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Kentucky by Heart: Looking forward to covering new ground in ‘literary year’ full of great books and writing

By Steve Flairty
NKyTribune columnist

I always look forward to my upcoming “literary year,” which I define, simply, as what I read and write. There’s something about the freshness and desire to plow new grounds — yet, to continue to cultivate what seems to be productive and hope that the harvest grows. It’s also a good time to shake loose the bad or unproductive habits with words; I’ll share a few of the bad first and discuss how I plan to do better.

Steve and his “to-read” books for 2022. (Photo by Suzanne Isaacs)

Over the years, I’ve written hundreds of book reviews despite being a SLOW READER. The “slowness” problem means less book reviews come from my desk; either that or book reviewing steals time from column or book writing. That said, distractions sometimes rule over me, and that may be the real issue. This year, I plan to move my reading places away from distractions like the Internet or sitting next to a house window with a beautiful view outside. Might I find more “boring” places to read, where the main satisfaction to sitting there is the book and nothing else? Hard, but doable.

Another change-needed habit is my compulsion to finish reading books I don’t like. I’m now concluding that there simply isn’t a necessity to labor through a long and boring book that others may find appealing but makes little connection to me. I committed that sin a couple times in 2021 and wish I could get a refund on time lost; my heavens, there are so many other good reads available!

With reading efficiency in mind, here is a list of books on my personal growth (not related to book reviews or research for articles) agenda for this year. You’ll notice that most aren’t Kentucky-related. I’ve been told these are important books to be treasured, but I reserve the right to put any of them down if, after a reasonable try, I find myself unnecessarily plodding. Most of them are relatively short works and hopefully NOT of high “plod-ability.” I hope so and am wondering if you have read these…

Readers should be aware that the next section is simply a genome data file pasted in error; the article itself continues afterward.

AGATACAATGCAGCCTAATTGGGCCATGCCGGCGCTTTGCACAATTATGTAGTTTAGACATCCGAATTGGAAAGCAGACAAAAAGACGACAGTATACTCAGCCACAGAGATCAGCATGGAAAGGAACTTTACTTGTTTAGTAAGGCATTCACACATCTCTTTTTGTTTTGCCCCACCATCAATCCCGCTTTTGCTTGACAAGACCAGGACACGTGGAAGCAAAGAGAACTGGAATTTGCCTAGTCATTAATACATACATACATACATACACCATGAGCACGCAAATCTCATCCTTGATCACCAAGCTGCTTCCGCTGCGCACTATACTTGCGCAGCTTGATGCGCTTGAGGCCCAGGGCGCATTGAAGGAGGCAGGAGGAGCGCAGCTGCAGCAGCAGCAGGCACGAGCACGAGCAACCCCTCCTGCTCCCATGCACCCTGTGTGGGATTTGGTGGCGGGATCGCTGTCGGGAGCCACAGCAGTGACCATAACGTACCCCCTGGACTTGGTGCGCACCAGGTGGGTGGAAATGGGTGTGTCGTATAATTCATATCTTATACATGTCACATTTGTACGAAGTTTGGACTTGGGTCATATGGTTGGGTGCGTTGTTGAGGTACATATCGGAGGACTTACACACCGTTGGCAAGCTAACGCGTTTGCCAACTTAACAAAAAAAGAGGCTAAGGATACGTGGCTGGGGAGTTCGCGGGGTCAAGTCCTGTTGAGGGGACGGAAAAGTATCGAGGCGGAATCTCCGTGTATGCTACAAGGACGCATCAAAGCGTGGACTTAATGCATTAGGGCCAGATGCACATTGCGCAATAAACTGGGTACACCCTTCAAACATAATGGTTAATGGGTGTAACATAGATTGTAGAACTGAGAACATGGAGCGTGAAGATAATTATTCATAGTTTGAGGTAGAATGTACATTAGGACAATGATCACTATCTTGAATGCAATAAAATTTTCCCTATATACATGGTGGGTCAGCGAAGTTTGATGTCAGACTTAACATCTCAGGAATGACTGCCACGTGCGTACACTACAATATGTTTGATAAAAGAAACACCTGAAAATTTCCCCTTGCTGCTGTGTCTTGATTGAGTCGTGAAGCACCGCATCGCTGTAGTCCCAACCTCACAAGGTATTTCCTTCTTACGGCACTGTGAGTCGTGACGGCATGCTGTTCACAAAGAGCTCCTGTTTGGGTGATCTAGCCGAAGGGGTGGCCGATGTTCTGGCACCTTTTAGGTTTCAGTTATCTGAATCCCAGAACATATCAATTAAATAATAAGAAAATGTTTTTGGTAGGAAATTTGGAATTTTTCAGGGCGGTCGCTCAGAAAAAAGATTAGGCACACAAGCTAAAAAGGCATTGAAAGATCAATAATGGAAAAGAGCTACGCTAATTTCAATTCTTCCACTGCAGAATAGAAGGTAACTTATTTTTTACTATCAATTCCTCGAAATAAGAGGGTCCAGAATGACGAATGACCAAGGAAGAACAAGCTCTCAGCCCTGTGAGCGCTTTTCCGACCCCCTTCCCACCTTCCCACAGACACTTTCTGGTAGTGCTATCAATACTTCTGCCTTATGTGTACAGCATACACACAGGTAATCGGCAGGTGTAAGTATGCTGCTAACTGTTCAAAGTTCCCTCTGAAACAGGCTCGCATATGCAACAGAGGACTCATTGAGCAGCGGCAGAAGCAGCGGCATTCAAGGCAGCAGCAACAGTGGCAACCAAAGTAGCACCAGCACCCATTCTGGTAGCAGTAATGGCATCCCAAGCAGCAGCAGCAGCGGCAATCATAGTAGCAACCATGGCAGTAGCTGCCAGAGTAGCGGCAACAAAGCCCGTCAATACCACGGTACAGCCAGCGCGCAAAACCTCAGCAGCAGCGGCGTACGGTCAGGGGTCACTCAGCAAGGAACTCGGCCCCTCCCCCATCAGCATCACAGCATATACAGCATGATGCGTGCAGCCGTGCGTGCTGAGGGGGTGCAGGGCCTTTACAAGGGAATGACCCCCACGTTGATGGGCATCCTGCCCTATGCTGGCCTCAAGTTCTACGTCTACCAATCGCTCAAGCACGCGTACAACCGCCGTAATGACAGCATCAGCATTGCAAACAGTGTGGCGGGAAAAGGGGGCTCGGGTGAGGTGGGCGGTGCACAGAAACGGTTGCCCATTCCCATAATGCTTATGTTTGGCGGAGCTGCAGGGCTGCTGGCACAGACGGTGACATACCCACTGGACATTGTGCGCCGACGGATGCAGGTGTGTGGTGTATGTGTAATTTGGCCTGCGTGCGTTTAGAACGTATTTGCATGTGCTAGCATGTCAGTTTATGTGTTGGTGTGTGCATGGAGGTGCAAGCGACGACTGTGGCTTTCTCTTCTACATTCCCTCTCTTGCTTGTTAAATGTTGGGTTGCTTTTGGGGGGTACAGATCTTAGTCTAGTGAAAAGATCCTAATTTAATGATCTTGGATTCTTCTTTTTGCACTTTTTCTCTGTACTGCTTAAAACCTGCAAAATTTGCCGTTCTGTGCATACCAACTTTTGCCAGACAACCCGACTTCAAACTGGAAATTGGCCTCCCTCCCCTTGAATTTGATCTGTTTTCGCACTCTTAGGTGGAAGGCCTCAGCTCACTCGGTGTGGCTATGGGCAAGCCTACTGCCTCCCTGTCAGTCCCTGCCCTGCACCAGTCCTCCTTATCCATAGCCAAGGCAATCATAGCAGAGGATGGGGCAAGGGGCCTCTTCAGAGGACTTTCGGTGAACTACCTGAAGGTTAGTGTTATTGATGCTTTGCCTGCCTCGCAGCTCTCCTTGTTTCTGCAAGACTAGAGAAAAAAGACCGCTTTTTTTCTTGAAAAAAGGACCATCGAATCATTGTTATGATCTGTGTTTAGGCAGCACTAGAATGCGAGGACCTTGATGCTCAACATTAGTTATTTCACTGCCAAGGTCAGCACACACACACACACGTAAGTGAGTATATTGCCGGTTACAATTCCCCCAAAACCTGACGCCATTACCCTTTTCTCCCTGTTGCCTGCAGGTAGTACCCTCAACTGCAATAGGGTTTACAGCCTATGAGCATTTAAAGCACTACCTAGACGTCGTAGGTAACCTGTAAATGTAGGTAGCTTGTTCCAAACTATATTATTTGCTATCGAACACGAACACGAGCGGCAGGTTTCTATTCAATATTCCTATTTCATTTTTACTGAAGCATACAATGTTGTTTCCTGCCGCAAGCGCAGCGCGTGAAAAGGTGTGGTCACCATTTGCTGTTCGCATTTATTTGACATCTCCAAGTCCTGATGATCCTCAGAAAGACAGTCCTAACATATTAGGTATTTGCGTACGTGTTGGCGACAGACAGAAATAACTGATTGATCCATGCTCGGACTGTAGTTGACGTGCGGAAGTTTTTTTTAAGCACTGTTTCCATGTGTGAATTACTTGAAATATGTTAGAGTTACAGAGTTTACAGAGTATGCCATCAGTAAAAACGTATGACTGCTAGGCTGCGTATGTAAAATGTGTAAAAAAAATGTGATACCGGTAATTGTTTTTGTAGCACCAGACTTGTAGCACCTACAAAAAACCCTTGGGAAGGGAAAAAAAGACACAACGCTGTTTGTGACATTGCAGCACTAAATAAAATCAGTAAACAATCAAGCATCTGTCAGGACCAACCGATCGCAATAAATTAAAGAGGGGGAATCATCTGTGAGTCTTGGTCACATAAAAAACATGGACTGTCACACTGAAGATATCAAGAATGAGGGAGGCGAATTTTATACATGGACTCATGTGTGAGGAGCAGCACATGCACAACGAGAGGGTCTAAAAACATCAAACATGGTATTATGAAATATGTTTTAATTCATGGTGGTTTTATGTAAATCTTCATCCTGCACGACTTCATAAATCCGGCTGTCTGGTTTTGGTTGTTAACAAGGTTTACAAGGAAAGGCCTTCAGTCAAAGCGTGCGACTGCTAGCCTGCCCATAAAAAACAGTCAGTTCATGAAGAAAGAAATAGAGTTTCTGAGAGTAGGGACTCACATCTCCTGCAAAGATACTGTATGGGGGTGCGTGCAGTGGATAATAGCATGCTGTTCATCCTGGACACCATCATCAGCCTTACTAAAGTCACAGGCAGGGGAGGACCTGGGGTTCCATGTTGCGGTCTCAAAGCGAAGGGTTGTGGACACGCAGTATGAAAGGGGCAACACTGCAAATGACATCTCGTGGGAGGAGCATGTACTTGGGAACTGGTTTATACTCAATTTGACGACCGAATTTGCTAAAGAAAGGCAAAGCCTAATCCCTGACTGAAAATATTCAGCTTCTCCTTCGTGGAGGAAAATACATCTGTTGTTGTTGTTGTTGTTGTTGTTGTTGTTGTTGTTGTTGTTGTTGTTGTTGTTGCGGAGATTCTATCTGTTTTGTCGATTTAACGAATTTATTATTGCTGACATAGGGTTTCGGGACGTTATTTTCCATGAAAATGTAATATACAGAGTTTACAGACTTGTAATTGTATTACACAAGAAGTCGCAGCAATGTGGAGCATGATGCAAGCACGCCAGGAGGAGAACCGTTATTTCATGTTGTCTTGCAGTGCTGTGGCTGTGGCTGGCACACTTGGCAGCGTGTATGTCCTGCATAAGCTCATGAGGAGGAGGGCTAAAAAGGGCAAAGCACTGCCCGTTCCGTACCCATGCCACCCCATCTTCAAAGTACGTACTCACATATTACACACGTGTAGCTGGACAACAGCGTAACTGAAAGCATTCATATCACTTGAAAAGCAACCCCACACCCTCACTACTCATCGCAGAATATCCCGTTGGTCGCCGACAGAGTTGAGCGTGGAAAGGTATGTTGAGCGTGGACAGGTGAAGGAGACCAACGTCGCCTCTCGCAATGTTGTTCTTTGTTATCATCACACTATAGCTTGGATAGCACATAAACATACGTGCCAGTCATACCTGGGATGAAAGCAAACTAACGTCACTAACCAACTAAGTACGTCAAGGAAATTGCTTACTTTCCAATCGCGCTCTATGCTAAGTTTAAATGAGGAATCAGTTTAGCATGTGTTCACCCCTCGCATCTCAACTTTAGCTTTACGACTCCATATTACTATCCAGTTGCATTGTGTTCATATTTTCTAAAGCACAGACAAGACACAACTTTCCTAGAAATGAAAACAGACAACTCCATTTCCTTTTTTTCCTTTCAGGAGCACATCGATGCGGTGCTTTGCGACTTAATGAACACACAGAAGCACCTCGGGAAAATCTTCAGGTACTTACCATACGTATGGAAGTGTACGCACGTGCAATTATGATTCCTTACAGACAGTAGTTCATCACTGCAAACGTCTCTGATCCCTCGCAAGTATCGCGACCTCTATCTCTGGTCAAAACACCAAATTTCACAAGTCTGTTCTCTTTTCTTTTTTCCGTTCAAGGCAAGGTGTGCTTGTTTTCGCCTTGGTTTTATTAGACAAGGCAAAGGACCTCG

• The Outsiders, by S.E. Hinton
• Silent Spring, by Rachel Carson
• Night, by Elie Wiesel
• A Confederacy of Dunces, by John Kennedy Toole
• The Alchemist, by Paul Coelho
• The Richest Man in Babylon, by George Clason
• The Kentucky River, by William Ellis
• Clear Springs, by Bobbie Ann Mason (timely, set in the western part of Kentucky)
Last Child in the Woods, by Richard Louv
• Profiles in Courage, by John F. Kennedy
• Flannery O’Connor short stories

Steve Flairty is a teacher, public speaker and an author of seven books: a biography of Kentucky Afield host Tim Farmer and six in the Kentucky’s Everyday Heroes series, including a kids’ version. Steve’s “Kentucky’s Everyday Heroes #5,” was released in 2019. Steve is a senior correspondent for Kentucky Monthly, a weekly NKyTribune columnist and a former member of the Kentucky Humanities Council Speakers Bureau. Contact him at sflairty2001@yahoo.com or visit his Facebook page, “Kentucky in Common: Word Sketches in Tribute.” (Steve’s photo by Connie McDonald)

I’m interested in your literary habits that need to be pruned, along with your ideas on how to do better. Also, I hope you’ll share a few of YOUR personal growth reads you are planning. Email me at sflairty2001@yahoo.com.

In a related subject, I made my reading more intentional in 2021 by deciding to do a “hundred-hour study” of a particular subject. I chose to study the U.S. Constitution after I noticed so many people speaking authoritatively about the iconic foundational document when it seemed doubtful to me that they had any studied knowledge of it at all. Though I taught the subject during my teaching career, I wanted to see if I was missing something others had noticed. I completed the study by the end of November and learned a lot but realize how much there still is to learn. And by the way, I chose resources that seemed in some cases conservative, and in others, more liberal, trying not to only seek affirmation for my own political views.

This year, I hope to complete two more hundred-hour studies. One is to gain at least a working ability to converse in Spanish and comprehend the language enough to read a short Spanish novel and gain meaning from it. I believe learning Spanish is a practical daily life skill and one I might possibly, at some point, use to help a person in need.

The second focus of study I believe worthy is Kentucky history. Writing largely about modern-day Kentuckians, it should prove beneficial for me to better understand the forces of the past and how they help shape today’s actions. This is an easy and enriching hundred hours, as it is interesting and already forms much of my literary passion. It’s a gold-mine of article ideas, too.

So how do I carry out a hundred-hour study? Fairly simple, really. I read books, articles off the Internet (though check carefully for validity), and watch programs or listen to expert interviews. I log every minute, and I seldom miss a day of study, even it consists of only fifteen minutes or so. A hundred hours seems like a lot, but not when broken down into small components. As mentioned, I finished the Constitution study early last year.

Hope this is some brain food for thought for you in 2022. Wishing you all the blessings possible, and thanks for reading Kentucky by Heart.

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